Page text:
In a video posted on You Tube, Adam Sharp of the St. Louis Tea Party asked Rep. Phil Hare which part of the Constitution authorizes the government to mandate that all Americans buy a private product such as health insurance. The Illinois Democrat replied, "I don't worry about the Constitution on this."
"Jackpot, brother," Sharp said.
Hare cringed in disgust and said, "Oh please. What I care more about, I care more about the people dying every day who don't have health care."
"You care more about that than the U.S. Constitution that you swore to uphold?" Sharp shouted back.
When an observer pointed out that those words come from the Declaration of Independence, Hare said, "Doesn't matter to me. Either one."
In attributing "life, liberty and the pursuit of happiness" to the Constitution, Representative Hare made a common mistake. Here are a few of many examples from The Congressional Record:
- Rep. Dan Lungren (R-CA), May 18, 2009: "The question of whether one is ever able to take the innocent life of another intentionally lies at the root of not only Catholic doctrine, but lies at the root of the Judeo-Christian tradition which has given voice to the Constitution where it says we have the right to life, liberty and the pursuit of happiness, with life being the first of those three."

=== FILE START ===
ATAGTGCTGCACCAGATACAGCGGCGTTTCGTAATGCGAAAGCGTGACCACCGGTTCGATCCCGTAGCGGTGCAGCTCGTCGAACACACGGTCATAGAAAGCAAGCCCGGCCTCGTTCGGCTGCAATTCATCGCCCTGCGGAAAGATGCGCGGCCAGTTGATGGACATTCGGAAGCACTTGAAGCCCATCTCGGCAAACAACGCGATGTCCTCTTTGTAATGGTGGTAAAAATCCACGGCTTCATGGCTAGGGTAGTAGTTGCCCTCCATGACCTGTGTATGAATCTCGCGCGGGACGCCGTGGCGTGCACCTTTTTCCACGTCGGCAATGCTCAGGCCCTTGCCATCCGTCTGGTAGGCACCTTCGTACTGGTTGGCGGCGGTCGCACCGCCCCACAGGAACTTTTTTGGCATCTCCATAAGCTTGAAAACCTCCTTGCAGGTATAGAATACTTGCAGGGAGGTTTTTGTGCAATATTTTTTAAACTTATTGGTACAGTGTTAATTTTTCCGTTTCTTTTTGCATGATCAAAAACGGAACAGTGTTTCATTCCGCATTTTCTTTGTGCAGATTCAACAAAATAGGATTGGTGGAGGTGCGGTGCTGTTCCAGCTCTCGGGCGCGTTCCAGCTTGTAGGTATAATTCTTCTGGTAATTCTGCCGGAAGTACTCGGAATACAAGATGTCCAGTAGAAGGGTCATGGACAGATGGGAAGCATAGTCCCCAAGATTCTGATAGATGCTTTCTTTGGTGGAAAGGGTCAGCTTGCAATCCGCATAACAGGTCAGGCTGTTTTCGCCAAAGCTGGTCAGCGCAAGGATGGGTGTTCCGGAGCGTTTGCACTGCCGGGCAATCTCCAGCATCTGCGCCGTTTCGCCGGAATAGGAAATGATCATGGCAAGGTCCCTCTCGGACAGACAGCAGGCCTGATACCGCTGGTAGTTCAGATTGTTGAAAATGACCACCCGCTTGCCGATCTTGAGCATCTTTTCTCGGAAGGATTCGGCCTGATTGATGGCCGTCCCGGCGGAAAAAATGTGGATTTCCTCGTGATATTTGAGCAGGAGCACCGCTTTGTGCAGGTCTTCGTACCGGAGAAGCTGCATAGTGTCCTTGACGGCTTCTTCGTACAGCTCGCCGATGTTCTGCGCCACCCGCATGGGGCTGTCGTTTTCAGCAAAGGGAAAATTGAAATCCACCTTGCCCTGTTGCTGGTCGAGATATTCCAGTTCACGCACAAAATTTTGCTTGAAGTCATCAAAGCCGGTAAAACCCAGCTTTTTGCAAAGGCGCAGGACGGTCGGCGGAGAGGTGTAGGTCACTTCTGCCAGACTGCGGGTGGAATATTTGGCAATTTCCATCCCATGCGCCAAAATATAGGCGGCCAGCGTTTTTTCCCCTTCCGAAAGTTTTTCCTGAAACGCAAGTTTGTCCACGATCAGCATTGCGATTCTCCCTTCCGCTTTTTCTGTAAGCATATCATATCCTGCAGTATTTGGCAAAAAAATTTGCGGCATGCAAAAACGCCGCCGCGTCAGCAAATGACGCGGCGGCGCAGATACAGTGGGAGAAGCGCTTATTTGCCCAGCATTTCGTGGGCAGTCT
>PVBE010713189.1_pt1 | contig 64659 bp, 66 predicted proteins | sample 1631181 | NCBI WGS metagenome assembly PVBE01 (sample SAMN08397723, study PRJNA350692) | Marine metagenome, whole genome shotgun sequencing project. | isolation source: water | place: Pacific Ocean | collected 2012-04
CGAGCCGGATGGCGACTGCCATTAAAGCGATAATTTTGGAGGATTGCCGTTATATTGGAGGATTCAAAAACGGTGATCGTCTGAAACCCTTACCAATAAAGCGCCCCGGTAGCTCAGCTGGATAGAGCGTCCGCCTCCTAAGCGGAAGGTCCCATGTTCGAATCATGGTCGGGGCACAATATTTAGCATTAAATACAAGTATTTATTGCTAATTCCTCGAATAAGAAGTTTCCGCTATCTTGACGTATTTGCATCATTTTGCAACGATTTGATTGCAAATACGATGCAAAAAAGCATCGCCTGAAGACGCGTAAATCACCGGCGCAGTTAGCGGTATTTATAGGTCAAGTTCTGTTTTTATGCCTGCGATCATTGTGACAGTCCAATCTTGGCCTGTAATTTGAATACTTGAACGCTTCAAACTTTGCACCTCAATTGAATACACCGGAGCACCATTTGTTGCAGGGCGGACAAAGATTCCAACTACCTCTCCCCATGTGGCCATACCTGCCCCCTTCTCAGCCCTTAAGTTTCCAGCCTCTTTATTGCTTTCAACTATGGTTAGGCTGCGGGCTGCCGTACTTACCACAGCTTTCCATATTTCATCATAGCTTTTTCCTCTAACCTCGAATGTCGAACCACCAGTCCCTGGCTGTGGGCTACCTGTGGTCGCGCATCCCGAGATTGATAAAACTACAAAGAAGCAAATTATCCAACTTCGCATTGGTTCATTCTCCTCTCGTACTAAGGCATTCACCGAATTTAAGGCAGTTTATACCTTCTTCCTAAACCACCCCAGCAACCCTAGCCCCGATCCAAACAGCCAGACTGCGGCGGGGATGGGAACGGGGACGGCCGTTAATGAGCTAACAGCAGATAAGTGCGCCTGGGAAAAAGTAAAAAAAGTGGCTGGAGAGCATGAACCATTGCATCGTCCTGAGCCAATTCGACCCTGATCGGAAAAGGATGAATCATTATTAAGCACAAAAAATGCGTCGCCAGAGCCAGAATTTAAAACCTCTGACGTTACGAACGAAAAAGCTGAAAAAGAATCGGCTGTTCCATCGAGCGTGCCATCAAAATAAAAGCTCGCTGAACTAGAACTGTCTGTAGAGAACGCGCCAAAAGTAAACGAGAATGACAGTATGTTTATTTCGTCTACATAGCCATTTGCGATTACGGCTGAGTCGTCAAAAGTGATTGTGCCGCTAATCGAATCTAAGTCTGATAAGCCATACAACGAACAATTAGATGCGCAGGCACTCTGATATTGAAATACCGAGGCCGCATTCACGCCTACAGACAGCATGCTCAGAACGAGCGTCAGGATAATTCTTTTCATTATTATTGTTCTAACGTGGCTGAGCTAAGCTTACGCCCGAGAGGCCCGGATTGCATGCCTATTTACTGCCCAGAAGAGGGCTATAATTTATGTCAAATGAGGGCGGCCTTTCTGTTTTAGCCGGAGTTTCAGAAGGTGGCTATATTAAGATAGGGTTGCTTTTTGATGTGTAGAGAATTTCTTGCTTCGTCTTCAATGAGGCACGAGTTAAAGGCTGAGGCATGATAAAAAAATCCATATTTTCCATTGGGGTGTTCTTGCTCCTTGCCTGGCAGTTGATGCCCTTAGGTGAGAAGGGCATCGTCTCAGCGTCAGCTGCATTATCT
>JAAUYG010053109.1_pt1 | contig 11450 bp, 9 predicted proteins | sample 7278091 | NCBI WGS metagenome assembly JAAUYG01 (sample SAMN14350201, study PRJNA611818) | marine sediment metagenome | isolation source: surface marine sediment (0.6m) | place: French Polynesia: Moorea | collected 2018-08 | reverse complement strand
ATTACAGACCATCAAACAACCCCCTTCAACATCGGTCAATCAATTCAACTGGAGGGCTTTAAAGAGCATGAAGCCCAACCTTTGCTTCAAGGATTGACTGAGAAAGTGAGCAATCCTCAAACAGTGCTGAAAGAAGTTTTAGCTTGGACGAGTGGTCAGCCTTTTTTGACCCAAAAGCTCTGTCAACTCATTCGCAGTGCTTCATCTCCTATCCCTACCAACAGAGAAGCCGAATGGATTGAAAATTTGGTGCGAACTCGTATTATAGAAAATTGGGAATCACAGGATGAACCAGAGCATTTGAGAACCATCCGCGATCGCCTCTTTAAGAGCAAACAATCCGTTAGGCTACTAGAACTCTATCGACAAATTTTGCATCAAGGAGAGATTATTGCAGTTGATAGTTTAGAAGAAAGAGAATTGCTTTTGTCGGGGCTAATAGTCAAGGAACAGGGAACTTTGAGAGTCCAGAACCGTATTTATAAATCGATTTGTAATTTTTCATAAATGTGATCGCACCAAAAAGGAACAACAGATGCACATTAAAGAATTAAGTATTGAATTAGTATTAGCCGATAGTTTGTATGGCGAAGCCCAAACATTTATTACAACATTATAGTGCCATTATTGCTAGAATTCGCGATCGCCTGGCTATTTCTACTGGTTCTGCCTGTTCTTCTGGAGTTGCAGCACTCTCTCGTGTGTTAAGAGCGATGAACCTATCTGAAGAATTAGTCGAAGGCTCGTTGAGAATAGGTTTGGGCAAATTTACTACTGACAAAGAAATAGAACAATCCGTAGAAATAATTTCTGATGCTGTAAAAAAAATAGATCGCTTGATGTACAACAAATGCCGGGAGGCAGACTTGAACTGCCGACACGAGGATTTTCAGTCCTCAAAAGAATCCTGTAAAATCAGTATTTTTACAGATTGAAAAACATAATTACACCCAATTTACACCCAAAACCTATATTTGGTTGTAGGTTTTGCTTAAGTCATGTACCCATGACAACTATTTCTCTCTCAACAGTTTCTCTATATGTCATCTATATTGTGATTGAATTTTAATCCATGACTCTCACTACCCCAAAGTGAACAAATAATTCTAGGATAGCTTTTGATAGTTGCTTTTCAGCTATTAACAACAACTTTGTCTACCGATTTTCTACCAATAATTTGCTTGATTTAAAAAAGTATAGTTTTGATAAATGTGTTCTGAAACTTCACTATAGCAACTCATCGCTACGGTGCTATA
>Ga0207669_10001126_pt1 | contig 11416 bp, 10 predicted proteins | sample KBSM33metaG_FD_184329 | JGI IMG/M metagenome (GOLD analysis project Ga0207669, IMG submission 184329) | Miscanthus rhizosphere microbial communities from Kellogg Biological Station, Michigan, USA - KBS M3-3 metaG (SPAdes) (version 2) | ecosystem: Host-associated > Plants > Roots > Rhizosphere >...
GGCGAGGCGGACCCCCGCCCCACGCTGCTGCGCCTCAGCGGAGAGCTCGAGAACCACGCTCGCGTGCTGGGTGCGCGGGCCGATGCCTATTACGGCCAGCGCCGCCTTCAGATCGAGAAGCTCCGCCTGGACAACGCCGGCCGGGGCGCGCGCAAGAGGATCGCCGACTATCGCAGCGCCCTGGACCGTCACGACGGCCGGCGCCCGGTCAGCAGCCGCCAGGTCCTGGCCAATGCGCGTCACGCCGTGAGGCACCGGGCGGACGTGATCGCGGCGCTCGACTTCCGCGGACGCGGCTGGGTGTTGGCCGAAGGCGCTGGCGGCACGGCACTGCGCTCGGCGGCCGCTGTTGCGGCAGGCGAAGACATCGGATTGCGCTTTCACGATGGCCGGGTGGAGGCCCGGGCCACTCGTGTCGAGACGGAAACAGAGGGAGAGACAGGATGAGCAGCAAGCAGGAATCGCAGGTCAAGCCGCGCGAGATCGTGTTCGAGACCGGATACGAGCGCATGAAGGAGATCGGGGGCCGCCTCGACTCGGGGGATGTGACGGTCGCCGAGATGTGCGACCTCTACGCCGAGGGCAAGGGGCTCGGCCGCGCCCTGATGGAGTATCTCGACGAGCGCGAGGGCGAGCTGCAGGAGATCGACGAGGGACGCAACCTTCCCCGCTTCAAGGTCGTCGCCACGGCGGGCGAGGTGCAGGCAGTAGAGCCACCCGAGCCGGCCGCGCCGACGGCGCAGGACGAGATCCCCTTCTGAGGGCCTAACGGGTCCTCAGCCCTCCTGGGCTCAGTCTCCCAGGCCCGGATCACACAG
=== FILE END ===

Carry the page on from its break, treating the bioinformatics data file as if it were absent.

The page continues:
- Sen. Orrin Hatch (R-UT), January 29, 2009: "I don't see how anybody can vote against an amendment that protects the life of the unborn child after having read the Constitution about its great desire to protect life, liberty, and the pursuit of happiness."
- Rep. Jim Ryun (R-KS), May 13, 2004: "Finally, I encourage all Americans to take this opportunity to rededicate themselves to the ideals set forth in our Constitution that all men are created equal; that they are endowed by our Creator with certain unalienable rights; that among these are life, liberty and the pursuit of happiness."
- Rep. Elizabeth Furse (D-OR), January 28, 1998: Our brave men and women in law enforcement are a well ordered militia. They must be the ones to preserve law and order to keep our streets safe. The Constitution guarantees life, liberty, and the pursuit of happiness."
The Constitution provides the structure of our federal system and a system of checks and balances that applies equally to each branch of government, to relations between the states and the Federal Government, and, as importantly, to each of us. It protects the rights of all Americans to "life, liberty and the pursuit of happiness" and limits governmental authority to ensure these liberties are faithfully protected-both by and from the state..